Some people rattle their truth right off, like they’ve been waiting for someone to ask them. Others say, “Let me mull it over, and I’ll get back to you.” And some of them actually do get back to you.

Here is some of what people declared to me:

“Jesus is God putting himself in OUR care for OUR sake.”

“The Messiah’s birth means, it’s not just godly poetry or wishful promises. It’s God’s own truth.”

This was one of those rattle right offs: “Christ is a ladder down from heaven and a bridge to our neighbors.”

Some one thought for a minute and then sang (I will sing too) “Children, go where I send thee; how shall I send thee?(Yes, the first singer sounded better than me!)

One of the people who got back to me wrote, “God was born so I’m not even alone when I’m alone.”

One that sort of gave me goosebumps was this one because it was so experiential: “You know how you can pick up a baby, and suddenly the whole world feels right. That’s exactly what the Christ child was like, but more, because he actually made the world right.”

Someone said, “Ministry is making sure no baby or family has to face what Jesus and his parents faced.”

You’ll hear the seminary education in this ordained person’s truth: “As Joshua led his people over the Jordan and into the promised land, Jesus carries us to the other side.”

The shortest one so far was just two words made up of only five letters: “God is.”

Maybe next year, the quotes about Christmas that we hang on the fence that the visitors to the Creche might reflect on Christmas deeper than the barnyard tableau, maybe instead of famous writers, poets, theologians and pastors, maybe we’ll just share our own insights into Christmas…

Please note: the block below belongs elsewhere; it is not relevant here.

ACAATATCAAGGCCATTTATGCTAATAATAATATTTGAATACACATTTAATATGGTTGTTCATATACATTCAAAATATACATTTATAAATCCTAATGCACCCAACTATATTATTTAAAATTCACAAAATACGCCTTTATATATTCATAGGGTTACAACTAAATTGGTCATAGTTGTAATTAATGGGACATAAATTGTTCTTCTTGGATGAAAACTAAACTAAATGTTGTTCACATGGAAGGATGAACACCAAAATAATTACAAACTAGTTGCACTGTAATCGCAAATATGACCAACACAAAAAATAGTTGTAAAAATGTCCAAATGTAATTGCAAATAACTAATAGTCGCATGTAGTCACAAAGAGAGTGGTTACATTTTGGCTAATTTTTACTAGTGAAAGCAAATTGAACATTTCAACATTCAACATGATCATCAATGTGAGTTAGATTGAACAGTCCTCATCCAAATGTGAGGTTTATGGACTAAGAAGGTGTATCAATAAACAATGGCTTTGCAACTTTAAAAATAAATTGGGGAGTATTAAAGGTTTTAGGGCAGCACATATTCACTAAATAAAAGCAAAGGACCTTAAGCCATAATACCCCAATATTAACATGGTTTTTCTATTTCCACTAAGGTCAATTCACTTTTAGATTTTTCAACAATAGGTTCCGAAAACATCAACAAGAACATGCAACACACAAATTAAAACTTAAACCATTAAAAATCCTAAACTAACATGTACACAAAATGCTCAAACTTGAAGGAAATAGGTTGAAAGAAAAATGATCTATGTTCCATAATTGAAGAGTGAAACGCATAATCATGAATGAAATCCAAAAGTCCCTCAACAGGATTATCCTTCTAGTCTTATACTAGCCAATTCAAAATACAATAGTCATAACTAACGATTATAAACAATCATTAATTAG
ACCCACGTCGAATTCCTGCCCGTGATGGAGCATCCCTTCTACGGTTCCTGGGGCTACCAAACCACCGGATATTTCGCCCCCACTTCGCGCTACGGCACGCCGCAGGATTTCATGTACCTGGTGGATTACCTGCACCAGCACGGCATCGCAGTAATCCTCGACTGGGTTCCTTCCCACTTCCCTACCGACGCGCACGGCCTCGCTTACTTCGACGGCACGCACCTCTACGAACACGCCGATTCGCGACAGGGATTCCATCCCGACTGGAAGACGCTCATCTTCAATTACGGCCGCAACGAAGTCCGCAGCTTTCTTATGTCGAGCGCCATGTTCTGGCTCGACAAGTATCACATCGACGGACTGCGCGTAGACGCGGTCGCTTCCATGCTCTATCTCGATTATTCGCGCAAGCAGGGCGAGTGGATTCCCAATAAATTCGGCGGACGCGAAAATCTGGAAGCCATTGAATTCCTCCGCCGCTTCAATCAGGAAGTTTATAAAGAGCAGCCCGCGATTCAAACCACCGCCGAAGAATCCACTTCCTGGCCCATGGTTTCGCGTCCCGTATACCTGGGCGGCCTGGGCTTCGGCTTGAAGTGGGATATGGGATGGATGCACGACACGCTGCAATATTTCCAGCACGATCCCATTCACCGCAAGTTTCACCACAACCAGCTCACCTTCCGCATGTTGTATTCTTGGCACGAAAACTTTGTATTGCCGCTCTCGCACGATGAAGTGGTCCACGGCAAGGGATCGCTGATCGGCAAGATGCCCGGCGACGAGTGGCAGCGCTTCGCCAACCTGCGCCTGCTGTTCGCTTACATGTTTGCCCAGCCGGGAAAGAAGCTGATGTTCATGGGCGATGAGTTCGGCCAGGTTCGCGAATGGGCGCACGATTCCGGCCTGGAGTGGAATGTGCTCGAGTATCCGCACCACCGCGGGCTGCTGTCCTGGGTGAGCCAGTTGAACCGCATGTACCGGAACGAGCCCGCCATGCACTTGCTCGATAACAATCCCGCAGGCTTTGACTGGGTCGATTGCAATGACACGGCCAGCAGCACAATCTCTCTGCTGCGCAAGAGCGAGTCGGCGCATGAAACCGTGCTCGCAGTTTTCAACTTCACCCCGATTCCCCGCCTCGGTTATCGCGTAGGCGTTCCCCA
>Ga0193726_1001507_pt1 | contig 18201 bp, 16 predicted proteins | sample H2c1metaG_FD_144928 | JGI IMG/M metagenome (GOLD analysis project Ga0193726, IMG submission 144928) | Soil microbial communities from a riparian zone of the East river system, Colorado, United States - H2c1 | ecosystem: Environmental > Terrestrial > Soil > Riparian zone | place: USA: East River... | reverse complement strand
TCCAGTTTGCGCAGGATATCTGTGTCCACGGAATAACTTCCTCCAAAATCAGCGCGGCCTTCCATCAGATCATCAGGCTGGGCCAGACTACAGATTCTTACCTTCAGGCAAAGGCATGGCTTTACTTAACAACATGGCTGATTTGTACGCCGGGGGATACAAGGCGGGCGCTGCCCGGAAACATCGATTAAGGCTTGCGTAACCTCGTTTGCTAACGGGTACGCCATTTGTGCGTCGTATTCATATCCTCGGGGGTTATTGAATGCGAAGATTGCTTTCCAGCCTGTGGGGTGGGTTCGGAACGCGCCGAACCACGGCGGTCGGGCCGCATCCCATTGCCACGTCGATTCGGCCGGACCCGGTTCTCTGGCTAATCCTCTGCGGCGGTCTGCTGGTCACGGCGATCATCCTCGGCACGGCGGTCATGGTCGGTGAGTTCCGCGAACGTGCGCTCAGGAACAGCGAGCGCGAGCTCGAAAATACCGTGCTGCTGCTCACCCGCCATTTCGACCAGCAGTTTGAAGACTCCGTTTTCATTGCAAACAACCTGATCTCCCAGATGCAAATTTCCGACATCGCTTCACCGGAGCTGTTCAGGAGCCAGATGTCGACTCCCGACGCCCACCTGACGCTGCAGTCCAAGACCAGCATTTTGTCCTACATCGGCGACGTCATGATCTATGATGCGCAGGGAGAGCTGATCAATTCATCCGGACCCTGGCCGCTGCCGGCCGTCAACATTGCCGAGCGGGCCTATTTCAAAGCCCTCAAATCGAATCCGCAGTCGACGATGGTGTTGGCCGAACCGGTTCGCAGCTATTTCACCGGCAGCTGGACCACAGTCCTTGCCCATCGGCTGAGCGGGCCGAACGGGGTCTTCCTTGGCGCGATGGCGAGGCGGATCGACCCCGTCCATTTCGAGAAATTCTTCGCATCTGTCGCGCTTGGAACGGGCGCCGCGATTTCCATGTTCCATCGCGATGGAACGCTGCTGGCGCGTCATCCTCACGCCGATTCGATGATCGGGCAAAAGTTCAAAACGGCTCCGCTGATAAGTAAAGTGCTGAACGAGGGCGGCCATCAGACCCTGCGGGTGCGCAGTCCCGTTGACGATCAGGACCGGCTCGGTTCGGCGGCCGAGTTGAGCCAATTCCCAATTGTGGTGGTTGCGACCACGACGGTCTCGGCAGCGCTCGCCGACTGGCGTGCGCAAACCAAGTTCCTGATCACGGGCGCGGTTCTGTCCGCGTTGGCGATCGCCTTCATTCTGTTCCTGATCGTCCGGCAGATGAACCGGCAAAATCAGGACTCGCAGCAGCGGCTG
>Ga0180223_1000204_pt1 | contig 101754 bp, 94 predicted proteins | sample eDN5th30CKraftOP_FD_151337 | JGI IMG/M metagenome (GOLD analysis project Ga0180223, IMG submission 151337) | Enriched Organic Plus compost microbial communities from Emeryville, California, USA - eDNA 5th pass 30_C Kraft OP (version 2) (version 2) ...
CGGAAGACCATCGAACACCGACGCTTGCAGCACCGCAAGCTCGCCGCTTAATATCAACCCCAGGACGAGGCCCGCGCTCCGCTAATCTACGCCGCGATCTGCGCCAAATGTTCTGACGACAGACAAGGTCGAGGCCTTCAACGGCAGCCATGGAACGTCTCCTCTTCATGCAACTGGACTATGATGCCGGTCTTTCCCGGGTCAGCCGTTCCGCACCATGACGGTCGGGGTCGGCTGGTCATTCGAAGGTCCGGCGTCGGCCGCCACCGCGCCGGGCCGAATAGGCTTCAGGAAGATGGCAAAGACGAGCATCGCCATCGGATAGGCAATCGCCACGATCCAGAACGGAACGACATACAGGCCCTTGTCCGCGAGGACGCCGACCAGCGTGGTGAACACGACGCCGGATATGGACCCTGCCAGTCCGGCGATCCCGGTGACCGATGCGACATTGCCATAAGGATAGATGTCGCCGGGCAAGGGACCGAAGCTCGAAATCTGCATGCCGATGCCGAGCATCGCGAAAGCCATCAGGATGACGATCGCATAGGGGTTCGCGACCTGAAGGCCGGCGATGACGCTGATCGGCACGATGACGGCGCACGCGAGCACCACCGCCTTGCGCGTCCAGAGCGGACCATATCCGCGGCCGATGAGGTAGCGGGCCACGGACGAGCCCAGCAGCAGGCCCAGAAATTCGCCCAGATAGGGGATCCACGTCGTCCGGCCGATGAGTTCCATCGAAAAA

I’ve thought of mine too: “Jesus comes down because nothing’s below God because God can lift it all up.”

Your UCC and God knows you’re good at doing what you think is right, but I’m asking you each to come up with your own sentence, some fundamental, ground-rock truth that Christmas holds for you.

You can share it with me if you wish. Or with someone else. But what I really hope– that have birthed even the littlest baby articulation of your Christmas faith, that you’ll embrace it, cherish it, particularly on Christmas Eve and Christmas, and through the rest of our holiday celebrations.

I invite you to use it like a mantra or a refrain, like Paul did in the Psalm, kept repeating “shine your face upon us; save us.”

Repeat it. Pray it. Reflect on it.
And see how it helps you experience Christmas differently, or deeper. Or maybe how it helps you to begin to behave in surprising new ways for the rest of the season… In the highs and the lows of the next days and weeks, remember your Christmas faith:

So when you’ve been with too much family for too long, return to the truth you find in the nativity.

When you’re feeling all alone, remember the truth you find in the nativity.

When what you hoped for didn’t arrive, or when what you gave didn’t seem to be appreciated, find your footing on the truth you find in the nativity.

When you are missing someone this holiday, hold on to the truth you find in the nativity.

When you wonder about the whole holy story, look for the truth you find in the nativity.

When you family or friends are just too much; or when they aren’t what you wish they would be…

When you are wondering if you will see next Christmas…

When you keep thinking about a Christmas that was so long ago…

When you are exhausted and falling asleep, close your eyes with the assurance of the truth you find in the nativity.

When you wake up and it’s the day after, and you can breath a sigh of relief, the truth you find in the nativity will still be with you, ministering to you, strengthening you.

Beloved, if we can steady ourselves spiritually on our truth, if we can cherish our truth, pray our truth, witness to our truth, share our truth, then I believe we will have a Merry and blessed Christmas, and have so much more to offer others. Amen.